Sandalwood September 25, 2014

Sandalwood has a fascinating history, full of religious symbolisms and it is used as a vital ingredient in many fine fragrances but in modern history it appears more full of challenges than mystique with many questioning the sustainability of supply. 

We often hear of projects to ratify the sustainability issues emanating from different corners of the world but what information can we rely on and what does it mean for pricing, quality and that all important sustainability question?

This section represents a very basic overview of the market today, quantifying historical developments relative to the supply and demand issues being seen now in the F&F sector.


Indian Sandalwood (Santalum album) was once the industry standard but over the years stocks diminished as people took from the land with no long-term re-planting projects in mind. Over recent years the government has stepped in to take a more active role and banned all harvesting of sandalwood trees until the tree is thirty years old.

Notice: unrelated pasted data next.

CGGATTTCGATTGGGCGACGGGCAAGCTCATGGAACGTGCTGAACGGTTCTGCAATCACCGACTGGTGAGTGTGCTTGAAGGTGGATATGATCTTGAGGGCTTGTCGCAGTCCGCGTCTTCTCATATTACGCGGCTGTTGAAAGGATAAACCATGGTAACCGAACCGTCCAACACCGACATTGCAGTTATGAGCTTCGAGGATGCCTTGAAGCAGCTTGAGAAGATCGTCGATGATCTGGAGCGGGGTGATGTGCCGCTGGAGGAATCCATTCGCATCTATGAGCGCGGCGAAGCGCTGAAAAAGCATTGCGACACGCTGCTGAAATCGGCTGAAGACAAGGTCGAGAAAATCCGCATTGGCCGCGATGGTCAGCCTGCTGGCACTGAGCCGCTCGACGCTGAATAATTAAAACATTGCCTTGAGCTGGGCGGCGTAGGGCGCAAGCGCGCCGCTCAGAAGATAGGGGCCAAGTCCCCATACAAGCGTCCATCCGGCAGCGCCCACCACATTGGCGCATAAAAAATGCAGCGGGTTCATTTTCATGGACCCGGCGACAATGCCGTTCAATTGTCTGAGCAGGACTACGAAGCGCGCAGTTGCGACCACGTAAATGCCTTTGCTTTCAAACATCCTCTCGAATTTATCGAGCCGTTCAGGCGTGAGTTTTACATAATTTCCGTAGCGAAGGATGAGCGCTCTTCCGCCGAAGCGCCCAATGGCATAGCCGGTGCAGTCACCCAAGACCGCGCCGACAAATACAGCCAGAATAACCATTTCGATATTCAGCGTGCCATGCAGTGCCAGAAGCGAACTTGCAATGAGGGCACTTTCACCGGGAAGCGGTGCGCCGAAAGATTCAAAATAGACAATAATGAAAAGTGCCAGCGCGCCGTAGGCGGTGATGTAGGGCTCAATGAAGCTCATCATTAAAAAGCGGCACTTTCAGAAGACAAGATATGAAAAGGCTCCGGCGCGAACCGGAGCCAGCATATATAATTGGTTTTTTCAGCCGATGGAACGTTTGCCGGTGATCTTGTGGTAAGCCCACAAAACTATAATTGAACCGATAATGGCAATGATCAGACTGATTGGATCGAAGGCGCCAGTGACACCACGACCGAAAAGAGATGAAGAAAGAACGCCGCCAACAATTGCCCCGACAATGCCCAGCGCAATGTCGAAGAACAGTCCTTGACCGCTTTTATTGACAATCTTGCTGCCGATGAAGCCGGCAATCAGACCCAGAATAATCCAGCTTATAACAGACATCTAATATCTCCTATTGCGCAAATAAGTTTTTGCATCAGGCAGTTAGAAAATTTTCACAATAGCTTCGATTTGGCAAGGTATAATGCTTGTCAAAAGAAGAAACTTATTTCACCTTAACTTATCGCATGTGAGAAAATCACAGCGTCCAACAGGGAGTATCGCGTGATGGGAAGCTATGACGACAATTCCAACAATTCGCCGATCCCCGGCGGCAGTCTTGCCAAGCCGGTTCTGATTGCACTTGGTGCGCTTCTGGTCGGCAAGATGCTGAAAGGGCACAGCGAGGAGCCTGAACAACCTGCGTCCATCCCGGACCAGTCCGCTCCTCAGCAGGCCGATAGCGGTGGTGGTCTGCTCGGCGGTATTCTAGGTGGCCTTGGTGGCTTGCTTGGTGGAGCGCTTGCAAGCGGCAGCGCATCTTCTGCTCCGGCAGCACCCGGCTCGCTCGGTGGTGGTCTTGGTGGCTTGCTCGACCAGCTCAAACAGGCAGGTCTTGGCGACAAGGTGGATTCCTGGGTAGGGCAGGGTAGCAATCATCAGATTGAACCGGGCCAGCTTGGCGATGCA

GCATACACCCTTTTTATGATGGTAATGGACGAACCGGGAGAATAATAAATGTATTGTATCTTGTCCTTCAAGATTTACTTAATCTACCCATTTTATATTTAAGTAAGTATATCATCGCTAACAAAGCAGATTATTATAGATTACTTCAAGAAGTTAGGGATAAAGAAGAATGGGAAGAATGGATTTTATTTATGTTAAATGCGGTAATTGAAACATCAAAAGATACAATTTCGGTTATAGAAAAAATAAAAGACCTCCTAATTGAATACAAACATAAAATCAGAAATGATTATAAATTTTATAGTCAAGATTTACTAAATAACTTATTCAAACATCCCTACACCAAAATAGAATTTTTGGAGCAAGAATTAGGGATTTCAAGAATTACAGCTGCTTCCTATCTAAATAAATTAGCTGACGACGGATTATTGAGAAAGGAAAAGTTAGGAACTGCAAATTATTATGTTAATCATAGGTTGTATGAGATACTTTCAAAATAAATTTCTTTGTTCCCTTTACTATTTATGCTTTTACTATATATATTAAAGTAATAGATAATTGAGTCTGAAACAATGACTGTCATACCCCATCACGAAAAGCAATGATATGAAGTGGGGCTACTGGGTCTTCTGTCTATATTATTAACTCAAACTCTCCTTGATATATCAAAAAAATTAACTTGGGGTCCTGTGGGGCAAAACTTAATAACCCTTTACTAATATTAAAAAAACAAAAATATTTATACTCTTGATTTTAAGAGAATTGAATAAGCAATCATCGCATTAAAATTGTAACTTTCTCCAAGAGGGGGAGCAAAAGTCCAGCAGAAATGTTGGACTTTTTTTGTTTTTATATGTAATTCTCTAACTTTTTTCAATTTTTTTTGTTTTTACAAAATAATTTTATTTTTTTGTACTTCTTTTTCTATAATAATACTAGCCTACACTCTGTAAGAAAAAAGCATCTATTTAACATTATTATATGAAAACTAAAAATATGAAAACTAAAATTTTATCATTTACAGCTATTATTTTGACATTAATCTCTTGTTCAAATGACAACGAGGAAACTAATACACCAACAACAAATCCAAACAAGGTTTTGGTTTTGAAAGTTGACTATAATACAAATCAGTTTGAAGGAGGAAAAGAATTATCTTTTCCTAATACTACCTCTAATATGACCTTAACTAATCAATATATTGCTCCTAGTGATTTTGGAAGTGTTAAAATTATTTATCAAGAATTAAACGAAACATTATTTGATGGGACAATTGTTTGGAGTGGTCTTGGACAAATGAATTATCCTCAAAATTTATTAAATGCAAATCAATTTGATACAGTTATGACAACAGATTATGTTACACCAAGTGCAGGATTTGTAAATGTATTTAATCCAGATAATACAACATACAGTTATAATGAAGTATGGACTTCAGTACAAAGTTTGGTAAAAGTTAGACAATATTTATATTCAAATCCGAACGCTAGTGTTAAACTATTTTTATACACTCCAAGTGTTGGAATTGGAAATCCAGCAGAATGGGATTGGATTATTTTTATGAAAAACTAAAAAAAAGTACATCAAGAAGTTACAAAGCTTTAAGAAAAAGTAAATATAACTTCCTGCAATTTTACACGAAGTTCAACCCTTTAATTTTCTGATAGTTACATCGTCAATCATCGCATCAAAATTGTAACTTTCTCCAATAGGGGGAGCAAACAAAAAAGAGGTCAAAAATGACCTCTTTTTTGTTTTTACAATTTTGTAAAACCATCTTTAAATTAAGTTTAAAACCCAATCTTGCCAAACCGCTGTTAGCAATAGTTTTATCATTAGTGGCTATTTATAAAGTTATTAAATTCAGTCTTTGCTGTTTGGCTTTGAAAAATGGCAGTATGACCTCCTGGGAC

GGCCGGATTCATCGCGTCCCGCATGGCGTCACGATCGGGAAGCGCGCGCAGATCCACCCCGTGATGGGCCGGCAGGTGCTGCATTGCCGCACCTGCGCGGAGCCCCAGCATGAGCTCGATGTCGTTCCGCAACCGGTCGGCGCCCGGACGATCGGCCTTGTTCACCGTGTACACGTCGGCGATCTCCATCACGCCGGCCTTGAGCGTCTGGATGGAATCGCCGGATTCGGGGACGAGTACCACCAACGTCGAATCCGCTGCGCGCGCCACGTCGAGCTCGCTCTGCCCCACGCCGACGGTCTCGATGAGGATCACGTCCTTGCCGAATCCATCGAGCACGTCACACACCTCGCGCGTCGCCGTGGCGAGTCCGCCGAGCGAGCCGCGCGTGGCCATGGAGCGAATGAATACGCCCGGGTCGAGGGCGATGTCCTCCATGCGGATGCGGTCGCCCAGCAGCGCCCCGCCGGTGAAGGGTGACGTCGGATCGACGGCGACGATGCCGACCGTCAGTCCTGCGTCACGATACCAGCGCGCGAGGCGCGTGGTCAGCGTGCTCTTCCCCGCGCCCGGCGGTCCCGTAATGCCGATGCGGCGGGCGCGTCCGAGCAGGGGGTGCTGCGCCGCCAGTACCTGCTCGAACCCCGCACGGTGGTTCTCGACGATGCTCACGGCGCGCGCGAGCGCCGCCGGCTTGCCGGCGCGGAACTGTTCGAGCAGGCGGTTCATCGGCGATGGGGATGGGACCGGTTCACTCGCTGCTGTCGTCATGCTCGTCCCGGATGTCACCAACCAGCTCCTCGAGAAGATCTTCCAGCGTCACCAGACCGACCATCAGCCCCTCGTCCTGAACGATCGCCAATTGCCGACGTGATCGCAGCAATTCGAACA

Plantations across the Indian’s south and Sri Lanka have assumed a new era of sustainability but conflicts between government departments have led to more questions than answers as the laws in each state differ and the controls surrounding export licenses contradict other departmental laws.

Certainly as a fine fragrance ingredient this quality is the most sought after but buyers frequently have to find both natural and synthetic replacements to ensure their factories do not run dry.

Indian Sandalwood (Santalum album)

  • Sustainable (5★very sustainable) ★★
  • Price / Value (5★ good value) ★★
  • Good time to buy (5★buy now) ★★


Apparently now Australia produces both Australian Sandalwood and Indian Sandalwood. How and why we can explain…..

Australian (Santalum spicatum)  is a desert type of tree native to Australia and found predominantly in the middle and southern parts of Western Australia. A West Australian Government Act of 1929 regulated the amount of sandalwood that could be ‘pulled or removed from Crown land’, other than that of plantations. A government department, the Department of Protection and Wildlife (DPAW) was established to enforce the Act and the Forest Products Commission (FPC) was commissioned to conduct the harvesting with a company WestCorp managing the processing.